Testing positive: half of Argentina's coronavirus checks yield infection
Argentina’s coronavirus “positive rate,” the number of daily infections to the number of tests carried out, has topped 50%, underscoring how much work the South American country has to do to bring the virus under control. Health ministry data on Monday showed the country carried out 17,955 tests the day before, when it recorded 9,056 confirmed COVID-19 cases. That indicates a positive rate of 50.4%, one of the highest in the world.
Jordan closes schools in new curbs after spike in COVID-19
Jordan will suspend schools for two weeks from Thursday and close places of worship, restaurants and public markets as part of renewed restrictions after a record spike in coronavirus cases in the last few days. The decision taken after a cabinet meeting came as the kingdom struggles to prevent the uncontrolled spread of the pandemic, government spokesman Amjad Adailah said. “We are living through exceptional circumstances,” Adailah said. Health Minister Saad Jaber said the government was seeking to avoid the kind of tight nationwide lockdown imposed in the spring that brought the virus under control with low daily case numbers among a population of 10 million.
If Manchester's farcical lockdown is any clue, the second wave will hit us all hard
The rule of six will just add more confusion. It’s starting to feel like March all over again, except solidarity has given way to resentment
New Lockdown
Coronavirus: New restrictions in force for parts of West Midlands
New lockdown measures have come into force in the West Midlands after the number of coronavirus cases rose. People in Birmingham, Sandwell and Solihull are banned from meeting others who are not part of their household or support bubble, in homes or gardens. The restrictions affect about 1.6 million people and run alongside wider rules that came into force on Monday. The council is asking the government for an exemption to rules around child care after parents raised the issue. Michelle McDaid, from Solihull, who relies on her parents to help with childcare, said the rules were "frustrating". Dr Justin Varney, from Birmingham City Council's public health department, said: "This... prevents family members providing childcare, and that is having significant impact on lots and lots of families."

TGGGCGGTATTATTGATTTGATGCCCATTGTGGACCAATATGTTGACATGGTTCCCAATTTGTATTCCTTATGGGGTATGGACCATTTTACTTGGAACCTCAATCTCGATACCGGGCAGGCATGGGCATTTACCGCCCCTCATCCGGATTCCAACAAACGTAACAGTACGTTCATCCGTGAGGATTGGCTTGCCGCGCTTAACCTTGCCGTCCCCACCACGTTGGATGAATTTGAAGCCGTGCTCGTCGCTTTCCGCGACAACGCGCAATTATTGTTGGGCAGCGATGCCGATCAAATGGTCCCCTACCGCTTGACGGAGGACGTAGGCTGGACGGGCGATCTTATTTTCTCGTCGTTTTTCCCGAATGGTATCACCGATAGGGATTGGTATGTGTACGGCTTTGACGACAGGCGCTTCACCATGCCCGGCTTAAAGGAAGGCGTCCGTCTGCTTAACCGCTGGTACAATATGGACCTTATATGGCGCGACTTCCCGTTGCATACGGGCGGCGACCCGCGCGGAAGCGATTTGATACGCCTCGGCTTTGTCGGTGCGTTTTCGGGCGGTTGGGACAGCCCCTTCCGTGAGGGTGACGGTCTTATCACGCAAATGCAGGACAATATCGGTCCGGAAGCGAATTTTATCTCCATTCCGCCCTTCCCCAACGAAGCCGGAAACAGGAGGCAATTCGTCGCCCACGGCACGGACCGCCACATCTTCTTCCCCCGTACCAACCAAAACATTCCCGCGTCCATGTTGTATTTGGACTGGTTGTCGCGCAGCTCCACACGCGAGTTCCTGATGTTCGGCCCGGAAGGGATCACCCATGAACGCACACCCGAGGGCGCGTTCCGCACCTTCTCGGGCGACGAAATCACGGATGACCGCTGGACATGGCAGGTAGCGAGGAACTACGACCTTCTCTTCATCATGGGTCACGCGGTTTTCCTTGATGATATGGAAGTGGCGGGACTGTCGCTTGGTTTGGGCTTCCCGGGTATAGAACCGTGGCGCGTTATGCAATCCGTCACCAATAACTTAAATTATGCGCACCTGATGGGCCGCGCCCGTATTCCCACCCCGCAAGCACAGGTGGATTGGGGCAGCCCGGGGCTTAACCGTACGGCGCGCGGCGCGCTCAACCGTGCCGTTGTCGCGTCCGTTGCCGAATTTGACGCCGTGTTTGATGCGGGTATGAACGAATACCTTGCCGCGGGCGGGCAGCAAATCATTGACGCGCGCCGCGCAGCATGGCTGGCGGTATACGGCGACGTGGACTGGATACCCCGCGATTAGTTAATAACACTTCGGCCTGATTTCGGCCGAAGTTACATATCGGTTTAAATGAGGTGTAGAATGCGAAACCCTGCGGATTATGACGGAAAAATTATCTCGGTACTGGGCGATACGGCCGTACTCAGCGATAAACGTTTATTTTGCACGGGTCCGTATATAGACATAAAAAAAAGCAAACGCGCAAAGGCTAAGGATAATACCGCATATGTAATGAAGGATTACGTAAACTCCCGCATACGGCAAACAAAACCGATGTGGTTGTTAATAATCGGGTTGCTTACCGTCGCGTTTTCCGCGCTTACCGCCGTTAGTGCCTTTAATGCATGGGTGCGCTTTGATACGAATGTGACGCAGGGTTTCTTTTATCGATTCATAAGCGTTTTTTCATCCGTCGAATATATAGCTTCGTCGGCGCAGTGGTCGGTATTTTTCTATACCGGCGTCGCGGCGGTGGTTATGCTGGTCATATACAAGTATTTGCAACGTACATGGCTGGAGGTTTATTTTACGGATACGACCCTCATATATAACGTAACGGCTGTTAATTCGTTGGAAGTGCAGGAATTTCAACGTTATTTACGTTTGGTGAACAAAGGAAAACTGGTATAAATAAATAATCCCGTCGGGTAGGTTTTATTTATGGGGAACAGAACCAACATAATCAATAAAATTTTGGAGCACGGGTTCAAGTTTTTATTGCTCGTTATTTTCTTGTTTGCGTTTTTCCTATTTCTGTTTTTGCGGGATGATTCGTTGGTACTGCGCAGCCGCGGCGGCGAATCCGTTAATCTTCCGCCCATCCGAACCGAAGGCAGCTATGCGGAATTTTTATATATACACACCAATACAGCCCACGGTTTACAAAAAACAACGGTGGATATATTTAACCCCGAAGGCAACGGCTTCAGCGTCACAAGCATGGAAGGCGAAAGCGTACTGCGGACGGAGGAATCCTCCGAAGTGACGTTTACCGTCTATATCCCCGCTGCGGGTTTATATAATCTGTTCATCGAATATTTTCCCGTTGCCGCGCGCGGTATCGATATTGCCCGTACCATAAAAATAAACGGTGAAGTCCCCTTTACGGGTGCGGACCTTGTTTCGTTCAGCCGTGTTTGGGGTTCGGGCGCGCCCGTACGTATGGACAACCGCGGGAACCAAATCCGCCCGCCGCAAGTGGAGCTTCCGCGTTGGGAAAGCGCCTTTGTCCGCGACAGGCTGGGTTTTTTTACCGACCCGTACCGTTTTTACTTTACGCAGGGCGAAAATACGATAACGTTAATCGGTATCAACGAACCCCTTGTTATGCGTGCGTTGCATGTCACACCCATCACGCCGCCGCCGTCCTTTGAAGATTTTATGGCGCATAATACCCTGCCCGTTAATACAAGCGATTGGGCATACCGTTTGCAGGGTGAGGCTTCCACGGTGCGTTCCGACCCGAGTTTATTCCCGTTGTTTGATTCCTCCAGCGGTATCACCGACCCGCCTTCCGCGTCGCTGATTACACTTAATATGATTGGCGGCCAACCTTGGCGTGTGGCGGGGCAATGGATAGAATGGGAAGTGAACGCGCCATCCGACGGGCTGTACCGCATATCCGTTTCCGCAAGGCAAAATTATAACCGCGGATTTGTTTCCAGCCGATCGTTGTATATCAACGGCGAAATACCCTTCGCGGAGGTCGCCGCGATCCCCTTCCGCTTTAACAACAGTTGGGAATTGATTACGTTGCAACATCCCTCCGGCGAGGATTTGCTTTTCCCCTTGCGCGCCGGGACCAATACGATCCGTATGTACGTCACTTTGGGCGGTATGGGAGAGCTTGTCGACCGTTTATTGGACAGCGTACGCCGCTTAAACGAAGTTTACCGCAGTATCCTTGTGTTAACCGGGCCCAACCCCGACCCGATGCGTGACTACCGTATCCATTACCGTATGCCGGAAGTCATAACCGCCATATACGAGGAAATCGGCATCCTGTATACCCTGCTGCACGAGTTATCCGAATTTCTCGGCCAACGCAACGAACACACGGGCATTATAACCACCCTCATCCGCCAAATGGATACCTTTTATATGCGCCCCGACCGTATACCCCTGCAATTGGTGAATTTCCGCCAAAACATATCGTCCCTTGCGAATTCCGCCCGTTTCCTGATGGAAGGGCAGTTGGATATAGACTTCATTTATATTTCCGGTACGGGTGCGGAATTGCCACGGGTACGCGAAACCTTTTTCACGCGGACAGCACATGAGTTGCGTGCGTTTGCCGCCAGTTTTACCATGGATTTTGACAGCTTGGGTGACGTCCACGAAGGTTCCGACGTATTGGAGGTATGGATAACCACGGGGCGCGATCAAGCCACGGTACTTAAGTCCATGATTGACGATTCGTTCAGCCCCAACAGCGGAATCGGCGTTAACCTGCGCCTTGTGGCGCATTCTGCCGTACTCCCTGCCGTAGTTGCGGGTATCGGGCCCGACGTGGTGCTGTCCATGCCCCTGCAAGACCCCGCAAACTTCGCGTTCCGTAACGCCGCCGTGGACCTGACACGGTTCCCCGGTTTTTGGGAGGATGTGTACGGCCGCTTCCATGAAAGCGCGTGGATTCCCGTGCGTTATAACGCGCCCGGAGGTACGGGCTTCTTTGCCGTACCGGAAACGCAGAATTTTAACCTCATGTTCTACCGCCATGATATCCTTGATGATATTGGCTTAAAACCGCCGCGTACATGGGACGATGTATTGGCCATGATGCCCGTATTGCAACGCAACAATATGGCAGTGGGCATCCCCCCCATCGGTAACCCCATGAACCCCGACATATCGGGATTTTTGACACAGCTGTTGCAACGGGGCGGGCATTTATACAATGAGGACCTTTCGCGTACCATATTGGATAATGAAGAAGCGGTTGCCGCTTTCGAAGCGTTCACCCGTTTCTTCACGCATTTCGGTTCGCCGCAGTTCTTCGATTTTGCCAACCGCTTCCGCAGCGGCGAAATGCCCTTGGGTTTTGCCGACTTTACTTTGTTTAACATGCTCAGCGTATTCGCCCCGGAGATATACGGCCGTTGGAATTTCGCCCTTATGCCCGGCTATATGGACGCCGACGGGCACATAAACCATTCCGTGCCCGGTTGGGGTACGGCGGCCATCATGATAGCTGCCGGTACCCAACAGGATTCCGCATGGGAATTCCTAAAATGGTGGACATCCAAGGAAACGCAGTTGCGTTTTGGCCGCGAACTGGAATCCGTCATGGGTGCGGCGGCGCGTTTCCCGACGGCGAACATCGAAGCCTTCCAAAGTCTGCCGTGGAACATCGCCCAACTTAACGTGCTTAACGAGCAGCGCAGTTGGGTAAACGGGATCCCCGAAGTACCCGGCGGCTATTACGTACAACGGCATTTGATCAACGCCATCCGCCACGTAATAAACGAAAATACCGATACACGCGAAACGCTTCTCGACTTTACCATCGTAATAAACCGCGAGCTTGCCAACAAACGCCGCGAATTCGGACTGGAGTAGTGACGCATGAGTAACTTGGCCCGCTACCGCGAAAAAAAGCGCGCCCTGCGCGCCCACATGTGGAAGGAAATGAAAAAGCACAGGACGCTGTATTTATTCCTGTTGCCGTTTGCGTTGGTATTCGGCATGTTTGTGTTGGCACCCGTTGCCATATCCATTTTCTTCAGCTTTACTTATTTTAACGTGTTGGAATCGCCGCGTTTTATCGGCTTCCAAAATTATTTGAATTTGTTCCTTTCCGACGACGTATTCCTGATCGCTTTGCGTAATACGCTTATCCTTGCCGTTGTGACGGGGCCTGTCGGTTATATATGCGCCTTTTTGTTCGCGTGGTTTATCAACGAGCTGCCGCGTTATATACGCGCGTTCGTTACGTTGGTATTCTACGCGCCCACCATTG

Deputy minister: If lockdown ignored, we’ll see dead in streets like NY, Italy
Deputy Health Minister Yoav Kisch said on Tuesday that if the Israeli populace does not abide by the sweeping lockdown regulations due to come into effect on Friday, infection rates will be so high that there will be dead in the streets, “like in New York and Italy.” Kisch said there were many people, particularly the young, who appeared not to be concerned about the coronavirus and may be considering ignoring the regulations.
Chinese city bordering Myanmar enters coronavirus 'wartime mode' as official impose strict lockdown
Chinese authorities have locked down a city on the border with Myanmar and declared entering ‘wartime mode’ after detecting two cases imported from the neighbouring country. Ruili, a city with over 200,000 residents in southwestern Chinese province Yunnan, Monday reported the new COVID-19 infections, two Myanmar nationals who were said to have illegally crossed the land border. All residents of the city will be tested for the coronavirus as authorities pledge to crack down on the area's notorious cross-border smuggling trade.
China Locks Down City, Plans to Test 200000 After Two Covid-19 Cases Found Along Myanmar Border
A Chinese border city has gone back into lockdown and is testing all 200,000 residents after two people who illegally entered from neighbouring Myanmar were diagnosed with Covid-19. The government of Ruili in the southwestern province of Yunnan began mass testing on Tuesday morning to "thoroughly investigate the coronavirus outbreak and ensure the health and safety of people of all nationalities in the city"